Leaving No One Behind: Mainstreaming Migration in National Development Policies in the Sahel and Sahara Region
22 August 2020
– Prior to the outbreak of the COVID-19 pandemic, migrants–who make up 3.4 percent of the world’s population–contributed to nearly 10 percent of global GDP. In Africa, most migrations begin and end on the continent. The Sahel and Sahara region hosts 70% of Sub-Saharan migrants, and is also generously sheltering more than three million forcibly displaced persons.
Terrorist groups, organized crime and others are taking advantage of weak governance to move across borders and terrorize local populations. The region is also experiencing specific developmental challenges related to low-income economies, high poverty rates, and large informal sectors, as well as growing competition over natural resources and prevalent food insecurity and water scarcity. These challenges are compounded by climate change, land degradation, as well as health emergencies.
The outbreak of COVID-19 and the resulting lockdown measures have also further affected the socio-economic conditions of migrants in the region, and reinforced the root causes of irregular migration, leaving many forcibly displaced without access to adequate protection and humanitarian assistance.
Against this background, and acting in its capacity as the Secretariat of the Aswan Forum for Sustainable Peace and Development, the Cairo International Center for Conflict Resolution, Peacekeeping and Peacebuilding (CCCPA)--in cooperation with the International Organization for Migration (IOM)--hosted a two-hour virtual expert workshop, titled:
Mainstreaming Migration in National Development Policies in the Sahel and Sahara Region
The workshop aimed to take stock of the implementation of relevant international and regional frameworks on the migration-development nexus in Africa, most notably the Global Compact for Migration and the 2030 Agenda. It brought together African government officials from relevant ministries in the Sahel and Sahara region, the African Union Commission, and regional organizations together with international migration and development actors.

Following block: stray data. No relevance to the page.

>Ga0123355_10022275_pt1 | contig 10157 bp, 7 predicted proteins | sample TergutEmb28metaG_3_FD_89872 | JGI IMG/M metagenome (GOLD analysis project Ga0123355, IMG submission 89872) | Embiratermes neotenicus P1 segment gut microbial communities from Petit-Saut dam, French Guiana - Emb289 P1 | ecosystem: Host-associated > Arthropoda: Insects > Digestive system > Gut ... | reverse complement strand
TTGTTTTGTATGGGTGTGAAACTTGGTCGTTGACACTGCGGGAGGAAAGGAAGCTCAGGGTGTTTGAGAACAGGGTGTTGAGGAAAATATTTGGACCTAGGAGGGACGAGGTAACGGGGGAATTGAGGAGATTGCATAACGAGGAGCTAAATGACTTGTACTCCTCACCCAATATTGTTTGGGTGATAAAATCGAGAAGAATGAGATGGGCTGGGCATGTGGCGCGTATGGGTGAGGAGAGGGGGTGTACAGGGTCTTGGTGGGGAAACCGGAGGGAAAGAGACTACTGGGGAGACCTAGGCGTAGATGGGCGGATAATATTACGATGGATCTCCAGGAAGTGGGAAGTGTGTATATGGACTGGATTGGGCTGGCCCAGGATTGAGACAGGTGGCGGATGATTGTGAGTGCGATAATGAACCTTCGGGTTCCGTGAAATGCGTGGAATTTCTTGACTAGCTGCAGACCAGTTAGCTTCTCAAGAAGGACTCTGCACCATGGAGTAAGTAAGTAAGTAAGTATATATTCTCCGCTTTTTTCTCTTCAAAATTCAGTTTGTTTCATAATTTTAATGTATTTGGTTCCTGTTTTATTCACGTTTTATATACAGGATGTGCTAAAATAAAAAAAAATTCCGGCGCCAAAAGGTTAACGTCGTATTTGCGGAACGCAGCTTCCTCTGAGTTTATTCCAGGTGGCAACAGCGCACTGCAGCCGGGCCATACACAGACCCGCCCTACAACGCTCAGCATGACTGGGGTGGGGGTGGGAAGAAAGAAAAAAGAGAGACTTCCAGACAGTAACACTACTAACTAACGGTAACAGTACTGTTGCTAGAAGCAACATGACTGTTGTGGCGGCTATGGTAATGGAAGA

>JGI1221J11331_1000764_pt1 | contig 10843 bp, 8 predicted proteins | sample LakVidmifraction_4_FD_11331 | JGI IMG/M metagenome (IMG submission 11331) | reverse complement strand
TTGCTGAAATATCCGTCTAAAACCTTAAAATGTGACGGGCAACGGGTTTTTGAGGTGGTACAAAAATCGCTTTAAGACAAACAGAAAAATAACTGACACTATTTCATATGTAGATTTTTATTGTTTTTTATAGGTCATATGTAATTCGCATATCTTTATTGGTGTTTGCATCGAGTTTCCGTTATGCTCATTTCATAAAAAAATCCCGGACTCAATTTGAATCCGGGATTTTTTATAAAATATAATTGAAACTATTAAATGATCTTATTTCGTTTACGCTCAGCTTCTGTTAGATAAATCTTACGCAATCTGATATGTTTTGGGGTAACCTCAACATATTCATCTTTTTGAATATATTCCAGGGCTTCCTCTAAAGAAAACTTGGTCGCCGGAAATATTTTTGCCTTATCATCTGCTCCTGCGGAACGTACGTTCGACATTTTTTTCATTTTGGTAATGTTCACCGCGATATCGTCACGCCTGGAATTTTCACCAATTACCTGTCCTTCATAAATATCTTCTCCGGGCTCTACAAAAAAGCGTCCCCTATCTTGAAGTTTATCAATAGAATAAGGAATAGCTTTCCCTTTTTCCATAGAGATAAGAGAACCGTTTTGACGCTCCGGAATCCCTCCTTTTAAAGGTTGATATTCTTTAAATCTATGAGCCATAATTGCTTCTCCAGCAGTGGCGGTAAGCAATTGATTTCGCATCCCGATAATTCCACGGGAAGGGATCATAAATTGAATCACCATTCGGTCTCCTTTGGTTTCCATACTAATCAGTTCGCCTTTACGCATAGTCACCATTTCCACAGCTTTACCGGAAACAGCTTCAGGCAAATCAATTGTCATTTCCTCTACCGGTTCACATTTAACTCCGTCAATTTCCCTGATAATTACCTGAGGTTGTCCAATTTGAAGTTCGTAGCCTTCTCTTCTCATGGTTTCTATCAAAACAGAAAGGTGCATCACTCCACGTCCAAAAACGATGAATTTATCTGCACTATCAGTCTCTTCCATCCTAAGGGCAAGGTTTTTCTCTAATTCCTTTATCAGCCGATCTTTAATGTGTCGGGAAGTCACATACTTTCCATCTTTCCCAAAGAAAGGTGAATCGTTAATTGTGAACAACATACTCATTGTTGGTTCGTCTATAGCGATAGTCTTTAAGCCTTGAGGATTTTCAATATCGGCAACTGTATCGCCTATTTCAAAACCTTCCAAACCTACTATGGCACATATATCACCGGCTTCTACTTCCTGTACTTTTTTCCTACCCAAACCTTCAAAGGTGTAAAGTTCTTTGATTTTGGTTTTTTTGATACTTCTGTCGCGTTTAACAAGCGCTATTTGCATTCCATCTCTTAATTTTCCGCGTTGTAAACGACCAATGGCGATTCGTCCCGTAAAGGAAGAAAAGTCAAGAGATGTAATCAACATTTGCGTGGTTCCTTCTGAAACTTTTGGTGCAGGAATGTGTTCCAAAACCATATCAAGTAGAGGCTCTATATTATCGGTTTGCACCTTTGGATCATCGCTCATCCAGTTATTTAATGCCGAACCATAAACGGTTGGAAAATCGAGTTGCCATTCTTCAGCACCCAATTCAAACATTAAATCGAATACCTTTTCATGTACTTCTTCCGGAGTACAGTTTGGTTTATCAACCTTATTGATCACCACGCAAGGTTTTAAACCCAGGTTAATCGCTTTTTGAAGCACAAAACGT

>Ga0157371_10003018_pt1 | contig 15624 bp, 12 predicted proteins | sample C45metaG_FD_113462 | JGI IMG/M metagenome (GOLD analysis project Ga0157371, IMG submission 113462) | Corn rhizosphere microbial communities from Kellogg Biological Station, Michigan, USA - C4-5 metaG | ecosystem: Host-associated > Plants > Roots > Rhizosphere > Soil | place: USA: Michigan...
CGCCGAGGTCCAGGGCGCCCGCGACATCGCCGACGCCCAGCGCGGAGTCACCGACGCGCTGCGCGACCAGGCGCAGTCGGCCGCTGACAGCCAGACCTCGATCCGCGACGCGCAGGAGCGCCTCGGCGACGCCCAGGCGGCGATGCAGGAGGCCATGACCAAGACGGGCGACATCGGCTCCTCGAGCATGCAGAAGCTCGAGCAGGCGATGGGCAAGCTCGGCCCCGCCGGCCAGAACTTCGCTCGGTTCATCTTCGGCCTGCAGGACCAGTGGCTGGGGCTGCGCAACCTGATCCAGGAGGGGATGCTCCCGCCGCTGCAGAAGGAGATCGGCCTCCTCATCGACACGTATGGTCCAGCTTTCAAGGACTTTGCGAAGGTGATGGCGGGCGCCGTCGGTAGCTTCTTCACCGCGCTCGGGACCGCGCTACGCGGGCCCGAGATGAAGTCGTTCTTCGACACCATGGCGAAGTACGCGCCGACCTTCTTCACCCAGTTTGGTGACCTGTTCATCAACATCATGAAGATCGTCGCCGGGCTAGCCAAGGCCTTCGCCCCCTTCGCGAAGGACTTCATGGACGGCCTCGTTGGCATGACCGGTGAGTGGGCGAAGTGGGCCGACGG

The webinar shed light on the socio-economic, political and security challenges faced by African Union (AU) member states in mainstreaming migration into national development planning. Specifically, it highlighted the structural challenges of effective migration management for sustainable development in the Sahel and Sahara region as well as good practices and lessons learned, and the impact of the pandemic on vulnerable communities. It also sought to inform the planning, implementation, as well as evaluation of innovative and sustainable programs and strategies in order to enhance the role of migrants in achieving sustainable development and tackle the distress-related drivers to promote safe, orderly and humane migration.
The workshop produced actionable policy recommendations for policymakers and practitioners aiming to strengthen the implementation of relevant migration and development international and continental frameworks in Africa (specifically in the Sahel and Sahara region) and enhance regional and international cooperation.
In her opening remarks, Leena Azzam, Programme Officer for Transnational Threats at CCCPA, stated that migration and development are mutually reinforcing: “Beyond the ways in which migration contributes to the development of countries, societies, and economies, migration is also affected by development.”